Some people find that an APAP is preferable because it automatically adjusts to factors such as weight fluctuations, having a cold, drinking alcoholic beverages, or sleeping in a different position.17.If your doctor determines APAP therapy is a viable option for you, they will provide a set pressure range for the device.

If you find that any positive airway pressure device negatively impacts your sleep, you might also discuss alternative CPAP treatment options with your doctor. However, never discontinue your CPAP therapy or start a new treatment without consulting your doctor.


Frequently Asked Questions

How do I set the pressure on my CPAP machine?

Your doctor or sleep specialist will set the air pressure on your CPAP machine. They will provide you with a prescription for your CPAP settings and the manufacturer will use this information to calibrate the device.

Can I change the pressure on my CPAP machine?

You should not adjust the pressure on your CPAP machine. Instead, if you feel like your pressure needs adjusting, contact your doctor and set up an appointment. They can take a look at your device and adjust your pressure settings as needed.

Is changing the pressure on my CPAP machine dangerous?

Yes, attempting to change the pressure on your own CPAP machine can be dangerous. Selecting a setting that is even slightly too high or too low can negatively impact your health, so always contact your doctor or sleep specialist if you feel like your pressure setting needs to be changed.

Natalie G.

Natalie G.

Writer

About Author

Natalie is a content writer for Sleep Advisor with a deep passion for all things health and a fascination with the mysterious activity that is sleep. Outside of writing about sleep, she is a bestselling author, improviser, and creative writing teacher based out of Austin.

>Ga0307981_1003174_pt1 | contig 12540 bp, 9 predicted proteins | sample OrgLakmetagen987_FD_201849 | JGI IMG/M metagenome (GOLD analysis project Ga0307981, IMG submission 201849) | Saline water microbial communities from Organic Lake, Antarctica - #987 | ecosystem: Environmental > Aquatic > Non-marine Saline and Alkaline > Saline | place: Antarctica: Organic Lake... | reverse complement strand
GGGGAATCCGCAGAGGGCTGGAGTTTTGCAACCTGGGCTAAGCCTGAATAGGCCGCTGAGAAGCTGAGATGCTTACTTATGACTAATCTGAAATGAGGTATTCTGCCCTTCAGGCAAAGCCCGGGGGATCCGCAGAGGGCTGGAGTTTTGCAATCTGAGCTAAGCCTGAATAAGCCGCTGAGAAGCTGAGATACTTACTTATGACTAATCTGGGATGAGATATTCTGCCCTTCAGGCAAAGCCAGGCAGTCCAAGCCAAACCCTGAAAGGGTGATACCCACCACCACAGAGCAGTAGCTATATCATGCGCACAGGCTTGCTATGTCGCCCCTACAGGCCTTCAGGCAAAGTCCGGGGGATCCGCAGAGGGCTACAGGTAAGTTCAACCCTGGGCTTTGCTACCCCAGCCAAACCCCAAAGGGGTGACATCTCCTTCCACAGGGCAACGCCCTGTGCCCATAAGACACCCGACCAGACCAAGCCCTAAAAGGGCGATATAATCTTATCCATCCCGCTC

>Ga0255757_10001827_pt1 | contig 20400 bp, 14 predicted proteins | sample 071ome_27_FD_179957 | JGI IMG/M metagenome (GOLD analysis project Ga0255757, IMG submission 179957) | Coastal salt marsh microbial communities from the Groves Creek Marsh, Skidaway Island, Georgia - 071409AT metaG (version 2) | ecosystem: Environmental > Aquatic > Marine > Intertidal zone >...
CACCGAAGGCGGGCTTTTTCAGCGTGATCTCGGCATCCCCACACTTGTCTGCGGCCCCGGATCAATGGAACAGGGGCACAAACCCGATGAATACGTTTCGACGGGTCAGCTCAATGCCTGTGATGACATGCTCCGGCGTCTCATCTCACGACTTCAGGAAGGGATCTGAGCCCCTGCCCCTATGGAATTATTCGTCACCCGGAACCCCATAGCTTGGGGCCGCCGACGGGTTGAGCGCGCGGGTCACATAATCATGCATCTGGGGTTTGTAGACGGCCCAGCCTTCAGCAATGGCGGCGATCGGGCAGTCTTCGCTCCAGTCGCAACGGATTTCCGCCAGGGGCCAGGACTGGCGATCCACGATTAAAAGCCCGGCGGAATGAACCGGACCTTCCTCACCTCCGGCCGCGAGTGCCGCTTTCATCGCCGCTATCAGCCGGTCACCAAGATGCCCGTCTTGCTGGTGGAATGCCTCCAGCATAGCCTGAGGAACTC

Combination Sleeper

References:

  1. “CPAP Machine”. Cleveland Clinic. Last modified November 9, 2021.
  2. “CPAP Titration”. NorthShore University Health System. Webpage accessed November 22, 2023. 
  3. Pinto, Vanessa.L., Sharma, Sandeep.“Continuous Positive Airway Pressure”. National Library of Medicine. Last modified July 24, 2023. 
  4. Asghari, Alimohamad., Mohammadi, Fatemeh. “Is Apnea-Hypopnea Index a proper measure for Obstructive Sleep Apnea severity?”. Medical Journal of the Islamic Republic of Iran. 2013.  
  5. “Obstructive Sleep Apnea”. Johns Hopkins Medicine. Webpage accessed November 22, 2023. 
  6. “Obstructive Sleep Apnea”. American Academy of Sleep Medicine. 2008.
  7. Ravesloot, M.J.L., de Vries, N. “Reliable Calculation of the Efficacy of Non-Surgical and Surgical Treatment of Obstructive Sleep Apnea Revisited”. Sleep. 2011.  
  8. “Sleep Apnea”. Mayo Clinic. Last modified April 6, 2023. 
  9. Bangash, Amna., et al. “Obstructive Sleep Apnea and Hypertension: A Review of the Relationship and Pathogenic Association”. Cureus. 2020. 
  10. Repasky, David. “Is Your CPAP Pressure Too High? How to Tell and How to Fix It”. CPAP.com. Last modified August 31, 2023. 
  11. “CPAP machines: Tips for avoiding 10 common problems”. Mayo Clinic. Last modified November 29, 2023.  
  12. Eastwood PhD, Peter., et al. “Predicting sleep apnea from three-dimensional face photography”. Journal of Clinical Sleep Medicine. 2020.  
  13. Jehan, Shazia., et al. “Obstructive Sleep Apnea and Obesity: Implications for Public Health”. National Library of Medicine. 2017.  
  14. Wang, Stephen H., et al. “Effect of Weight Loss on Upper Airway Anatomy and the Apnea–Hypopnea Index. The Importance of Tongue Fat”. American Journal of Respiratory and Critical Care Medicine. 2019.
  15. “Deviated septum”. Mayo Clinic. Last modified September 14, 2021. 
  16. “Choosing the Best Sleep Position”. Johns Hopkins Medicine. Webpage accessed November 22, 2023. 
  17. Perin, Christiano., Genta Rodrigues, Pedro. “Less may be more: CPAP vs. APAP in the treatment of obstructive sleep apnea”. Jornal Brasileiro de Pneumologia. 2021.